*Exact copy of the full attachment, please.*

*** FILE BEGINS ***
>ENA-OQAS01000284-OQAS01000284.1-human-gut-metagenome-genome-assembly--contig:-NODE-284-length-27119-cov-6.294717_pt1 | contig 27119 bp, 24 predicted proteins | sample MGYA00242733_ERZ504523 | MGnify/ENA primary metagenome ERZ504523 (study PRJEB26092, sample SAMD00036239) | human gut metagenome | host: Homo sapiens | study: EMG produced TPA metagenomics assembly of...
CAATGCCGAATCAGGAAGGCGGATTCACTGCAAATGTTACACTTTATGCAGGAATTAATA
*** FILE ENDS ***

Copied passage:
>ENA-OQAS01000284-OQAS01000284.1-human-gut-metagenome-genome-assembly--contig:-NODE-284-length-27119-cov-6.294717_pt1 | contig 27119 bp, 24 predicted proteins | sample MGYA00242733_ERZ504523 | MGnify/ENA primary metagenome ERZ504523 (study PRJEB26092, sample SAMD00036239) | human gut metagenome | host: Homo sapiens | study: EMG produced TPA metagenomics assembly of...
CAATGCCGAATCAGGAAGGCGGATTCACTGCAAATGTTACACTTTATGCAGGAATTAATA